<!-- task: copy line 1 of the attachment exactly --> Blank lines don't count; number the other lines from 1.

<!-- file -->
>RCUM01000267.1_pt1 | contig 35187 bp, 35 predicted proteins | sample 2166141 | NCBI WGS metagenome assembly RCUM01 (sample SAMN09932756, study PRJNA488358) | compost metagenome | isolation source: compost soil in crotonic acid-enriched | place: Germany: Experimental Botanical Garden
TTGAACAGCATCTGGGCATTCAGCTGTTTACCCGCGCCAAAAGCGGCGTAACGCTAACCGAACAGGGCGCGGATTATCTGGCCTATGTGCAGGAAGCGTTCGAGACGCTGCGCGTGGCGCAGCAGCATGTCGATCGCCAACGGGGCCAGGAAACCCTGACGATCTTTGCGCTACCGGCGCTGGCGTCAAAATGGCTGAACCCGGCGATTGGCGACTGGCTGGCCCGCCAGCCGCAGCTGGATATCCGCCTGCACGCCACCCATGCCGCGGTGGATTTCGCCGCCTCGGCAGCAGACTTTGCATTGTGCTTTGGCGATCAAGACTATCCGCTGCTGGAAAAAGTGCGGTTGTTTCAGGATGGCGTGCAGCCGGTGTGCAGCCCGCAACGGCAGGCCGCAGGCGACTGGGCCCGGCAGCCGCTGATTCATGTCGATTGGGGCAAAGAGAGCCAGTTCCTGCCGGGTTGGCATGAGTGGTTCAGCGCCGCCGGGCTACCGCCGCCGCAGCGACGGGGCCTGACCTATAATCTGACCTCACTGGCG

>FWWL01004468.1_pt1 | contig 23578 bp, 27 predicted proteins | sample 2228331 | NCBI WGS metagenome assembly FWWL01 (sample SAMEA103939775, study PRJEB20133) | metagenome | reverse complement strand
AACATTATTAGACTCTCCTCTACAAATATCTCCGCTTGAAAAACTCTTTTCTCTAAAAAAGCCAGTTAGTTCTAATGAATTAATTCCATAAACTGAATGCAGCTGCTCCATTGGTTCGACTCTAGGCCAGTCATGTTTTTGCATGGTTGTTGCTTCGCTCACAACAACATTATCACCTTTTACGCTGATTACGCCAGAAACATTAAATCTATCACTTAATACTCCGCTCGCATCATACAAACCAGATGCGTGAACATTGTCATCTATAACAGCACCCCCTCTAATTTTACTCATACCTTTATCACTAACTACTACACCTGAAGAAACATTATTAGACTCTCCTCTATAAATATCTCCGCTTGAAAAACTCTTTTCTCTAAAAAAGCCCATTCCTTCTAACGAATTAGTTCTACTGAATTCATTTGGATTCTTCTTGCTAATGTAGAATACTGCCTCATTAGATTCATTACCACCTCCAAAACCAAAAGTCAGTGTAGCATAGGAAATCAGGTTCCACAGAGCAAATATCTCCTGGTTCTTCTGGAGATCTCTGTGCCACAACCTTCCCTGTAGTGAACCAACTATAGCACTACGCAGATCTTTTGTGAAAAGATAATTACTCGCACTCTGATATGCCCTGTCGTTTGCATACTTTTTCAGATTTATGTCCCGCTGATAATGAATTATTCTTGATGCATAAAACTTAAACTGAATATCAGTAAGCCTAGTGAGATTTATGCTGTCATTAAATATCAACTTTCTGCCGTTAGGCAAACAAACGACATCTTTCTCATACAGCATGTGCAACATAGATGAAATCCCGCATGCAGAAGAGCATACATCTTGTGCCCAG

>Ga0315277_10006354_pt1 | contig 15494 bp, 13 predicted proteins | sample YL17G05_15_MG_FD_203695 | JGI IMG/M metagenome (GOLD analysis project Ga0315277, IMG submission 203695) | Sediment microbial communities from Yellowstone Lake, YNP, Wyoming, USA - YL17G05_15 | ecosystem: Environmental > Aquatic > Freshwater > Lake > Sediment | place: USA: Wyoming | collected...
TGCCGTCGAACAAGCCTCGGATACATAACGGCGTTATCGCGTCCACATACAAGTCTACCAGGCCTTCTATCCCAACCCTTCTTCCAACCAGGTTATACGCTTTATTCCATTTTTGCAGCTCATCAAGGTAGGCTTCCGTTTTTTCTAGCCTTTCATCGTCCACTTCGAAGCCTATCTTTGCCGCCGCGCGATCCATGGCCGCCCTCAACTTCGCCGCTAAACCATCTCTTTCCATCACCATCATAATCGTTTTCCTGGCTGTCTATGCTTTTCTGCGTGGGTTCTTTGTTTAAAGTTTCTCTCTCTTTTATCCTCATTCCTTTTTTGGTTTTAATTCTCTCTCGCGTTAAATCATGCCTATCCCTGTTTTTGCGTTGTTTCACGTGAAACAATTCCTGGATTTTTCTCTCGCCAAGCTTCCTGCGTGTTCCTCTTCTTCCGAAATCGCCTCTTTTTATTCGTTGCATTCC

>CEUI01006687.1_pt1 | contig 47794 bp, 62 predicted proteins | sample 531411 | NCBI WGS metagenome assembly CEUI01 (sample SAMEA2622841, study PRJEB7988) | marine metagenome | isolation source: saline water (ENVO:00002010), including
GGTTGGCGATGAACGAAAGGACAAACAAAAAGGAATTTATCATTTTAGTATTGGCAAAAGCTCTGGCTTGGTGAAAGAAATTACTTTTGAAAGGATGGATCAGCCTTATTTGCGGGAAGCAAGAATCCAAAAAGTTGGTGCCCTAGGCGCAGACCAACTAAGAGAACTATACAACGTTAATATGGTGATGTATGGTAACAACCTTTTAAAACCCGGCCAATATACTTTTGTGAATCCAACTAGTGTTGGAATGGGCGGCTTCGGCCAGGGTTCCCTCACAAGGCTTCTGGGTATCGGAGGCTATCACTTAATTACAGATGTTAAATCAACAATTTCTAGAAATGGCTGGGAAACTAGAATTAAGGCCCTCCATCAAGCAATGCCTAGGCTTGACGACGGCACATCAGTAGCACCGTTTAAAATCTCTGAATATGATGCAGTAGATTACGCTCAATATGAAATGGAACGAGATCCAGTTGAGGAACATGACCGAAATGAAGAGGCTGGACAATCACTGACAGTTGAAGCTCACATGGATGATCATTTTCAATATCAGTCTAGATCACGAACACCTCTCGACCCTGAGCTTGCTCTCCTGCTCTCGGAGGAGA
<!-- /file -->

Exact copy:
>RCUM01000267.1_pt1 | contig 35187 bp, 35 predicted proteins | sample 2166141 | NCBI WGS metagenome assembly RCUM01 (sample SAMN09932756, study PRJNA488358) | compost metagenome | isolation source: compost soil in crotonic acid-enriched | place: Germany: Experimental Botanical Garden